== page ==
3. The Learning Curve Can Be Frustrating
It can be fun to learn new things, but the learning curve can be frustrating. Successful professionals are used to having things come easy to them, because they’ve been in their old careers for a long time. Having to deal with a learning curve again can be frustrating.
It’s important not to be discouraged at first. You need to keep pressing forward and working on your skills and knowledge. Don’t be afraid to ask for help, and don’t forget to keep working at it. This is especially true if you are learning new technology or new systems. Don’t expect to pick everything up immediately.
If you are likely to get frustrated with the learning curve, you might want to reconsider the idea of changing careers.
4. You Still Need to Network
One of the best things you can do for yourself no matter your career path is to network. It becomes especially important when you are starting a new career. This is because building your network provides you with the connections and resources to succeed. You don’t want to forget about your old network connections; you should keep those up to date. But you also need to start fresh, building a new network in your new career. This can be challenging in some cases, but it’s a necessary part of success in a new career field.
Getting to know the people in your new field is an important part of moving forward. More than ever, who you know, and how you know them is vital to your career. You need to know who to talk to, and what they can offer you — as well as what you can offer others.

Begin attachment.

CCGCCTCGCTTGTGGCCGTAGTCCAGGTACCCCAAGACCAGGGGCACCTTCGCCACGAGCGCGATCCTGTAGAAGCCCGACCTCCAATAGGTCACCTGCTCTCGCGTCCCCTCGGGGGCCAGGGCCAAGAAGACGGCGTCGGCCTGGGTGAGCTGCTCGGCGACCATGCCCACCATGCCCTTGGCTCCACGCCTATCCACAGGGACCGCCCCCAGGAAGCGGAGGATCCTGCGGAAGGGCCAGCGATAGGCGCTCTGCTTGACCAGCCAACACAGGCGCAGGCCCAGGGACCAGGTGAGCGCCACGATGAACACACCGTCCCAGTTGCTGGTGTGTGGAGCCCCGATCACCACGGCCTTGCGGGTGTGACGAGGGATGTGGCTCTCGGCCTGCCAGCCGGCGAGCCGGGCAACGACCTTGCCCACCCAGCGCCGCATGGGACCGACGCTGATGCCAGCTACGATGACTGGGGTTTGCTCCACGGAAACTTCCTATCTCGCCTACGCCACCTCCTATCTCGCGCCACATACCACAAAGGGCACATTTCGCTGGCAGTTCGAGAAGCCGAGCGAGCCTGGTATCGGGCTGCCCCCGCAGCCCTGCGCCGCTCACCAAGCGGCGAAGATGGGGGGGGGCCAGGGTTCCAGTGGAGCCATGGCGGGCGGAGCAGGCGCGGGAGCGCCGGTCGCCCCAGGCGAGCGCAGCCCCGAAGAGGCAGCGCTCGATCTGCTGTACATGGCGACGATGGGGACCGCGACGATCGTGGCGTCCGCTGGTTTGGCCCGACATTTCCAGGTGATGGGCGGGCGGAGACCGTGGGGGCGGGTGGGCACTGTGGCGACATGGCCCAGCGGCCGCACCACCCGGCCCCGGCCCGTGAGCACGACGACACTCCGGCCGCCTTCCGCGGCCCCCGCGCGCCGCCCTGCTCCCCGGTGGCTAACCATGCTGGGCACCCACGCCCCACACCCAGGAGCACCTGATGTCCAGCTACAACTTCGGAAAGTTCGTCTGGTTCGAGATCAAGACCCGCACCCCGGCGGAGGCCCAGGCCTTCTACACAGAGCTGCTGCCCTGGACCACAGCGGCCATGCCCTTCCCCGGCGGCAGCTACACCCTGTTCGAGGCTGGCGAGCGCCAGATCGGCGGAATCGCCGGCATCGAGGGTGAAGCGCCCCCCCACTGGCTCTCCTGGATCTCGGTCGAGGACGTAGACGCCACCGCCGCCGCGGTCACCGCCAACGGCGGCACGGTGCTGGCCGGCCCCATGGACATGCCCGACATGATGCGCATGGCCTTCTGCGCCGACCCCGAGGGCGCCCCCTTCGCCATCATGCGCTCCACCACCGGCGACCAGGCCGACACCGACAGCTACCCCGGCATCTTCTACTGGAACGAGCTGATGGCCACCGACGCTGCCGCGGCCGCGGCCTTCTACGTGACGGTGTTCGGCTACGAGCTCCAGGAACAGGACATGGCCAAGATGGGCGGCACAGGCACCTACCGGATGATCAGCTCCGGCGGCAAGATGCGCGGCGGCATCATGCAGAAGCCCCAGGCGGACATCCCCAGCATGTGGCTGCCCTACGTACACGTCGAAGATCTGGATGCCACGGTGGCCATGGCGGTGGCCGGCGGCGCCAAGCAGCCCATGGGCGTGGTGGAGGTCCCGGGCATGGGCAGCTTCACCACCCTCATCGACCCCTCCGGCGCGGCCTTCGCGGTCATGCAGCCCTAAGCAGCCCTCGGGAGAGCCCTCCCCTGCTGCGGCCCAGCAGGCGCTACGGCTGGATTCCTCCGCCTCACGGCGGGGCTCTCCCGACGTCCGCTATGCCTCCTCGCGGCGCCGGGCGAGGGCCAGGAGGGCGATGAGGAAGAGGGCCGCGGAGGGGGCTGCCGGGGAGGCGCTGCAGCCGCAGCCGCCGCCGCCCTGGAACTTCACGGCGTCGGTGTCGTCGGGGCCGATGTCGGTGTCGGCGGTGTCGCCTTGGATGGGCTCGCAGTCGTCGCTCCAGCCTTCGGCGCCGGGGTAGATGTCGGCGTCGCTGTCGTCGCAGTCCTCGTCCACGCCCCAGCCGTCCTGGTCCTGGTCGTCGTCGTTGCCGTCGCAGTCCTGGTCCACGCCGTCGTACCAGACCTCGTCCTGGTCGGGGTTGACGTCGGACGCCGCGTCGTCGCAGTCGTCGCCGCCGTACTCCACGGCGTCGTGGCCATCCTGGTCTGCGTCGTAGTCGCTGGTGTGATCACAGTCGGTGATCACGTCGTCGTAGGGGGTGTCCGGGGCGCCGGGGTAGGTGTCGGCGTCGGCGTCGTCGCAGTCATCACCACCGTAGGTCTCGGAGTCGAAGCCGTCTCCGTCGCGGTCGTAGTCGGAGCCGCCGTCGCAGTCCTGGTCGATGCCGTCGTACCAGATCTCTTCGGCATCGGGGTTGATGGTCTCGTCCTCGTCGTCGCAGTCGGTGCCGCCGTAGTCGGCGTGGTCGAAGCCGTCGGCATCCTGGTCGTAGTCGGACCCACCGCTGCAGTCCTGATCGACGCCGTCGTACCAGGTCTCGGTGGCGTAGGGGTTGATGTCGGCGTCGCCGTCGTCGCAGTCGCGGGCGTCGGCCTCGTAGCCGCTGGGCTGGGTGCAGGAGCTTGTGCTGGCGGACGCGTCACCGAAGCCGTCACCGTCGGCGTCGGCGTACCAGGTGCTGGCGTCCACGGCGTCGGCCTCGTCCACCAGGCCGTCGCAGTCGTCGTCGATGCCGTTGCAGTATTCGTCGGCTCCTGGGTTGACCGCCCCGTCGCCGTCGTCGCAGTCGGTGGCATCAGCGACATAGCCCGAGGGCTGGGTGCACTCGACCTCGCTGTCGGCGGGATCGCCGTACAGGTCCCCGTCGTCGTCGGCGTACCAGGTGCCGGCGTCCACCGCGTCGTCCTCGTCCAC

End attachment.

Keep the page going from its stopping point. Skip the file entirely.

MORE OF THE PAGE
If you aren’t sure about networking, try attending some events related to your career field. Get to know some of the key people. Also, see how people interact with each other. The way that scientists interact with each other is different from the way financial professionals do. If you are changing careers, you need to observe the niceties and understand what is acceptable in your new work circle.
5. You Might Be “Demoted”
Starting a new career often means starting at the bottom again. You might have a great title and important job responsibilities now, but when you start in a new career, you might need to accept a lower position. You might not have as many responsibilities, and you might not get the same level of pay, either. Be realistic about what to expect from a new position, and be gracious in the way you accept new positions.
Also, accept that you might not be challenged like you thought you would be. Many of us want a fresh challenge, only to discover that a new career doesn’t offer that because you don’t have the responsibilities or authority to make a difference.
Whenever you start a new career, it’s important to understand that you have a lot to learn, and you need to be willing to learn it. Make it a point to be humble and teachable, and do your best to make new connections and learn skills as quickly as possible.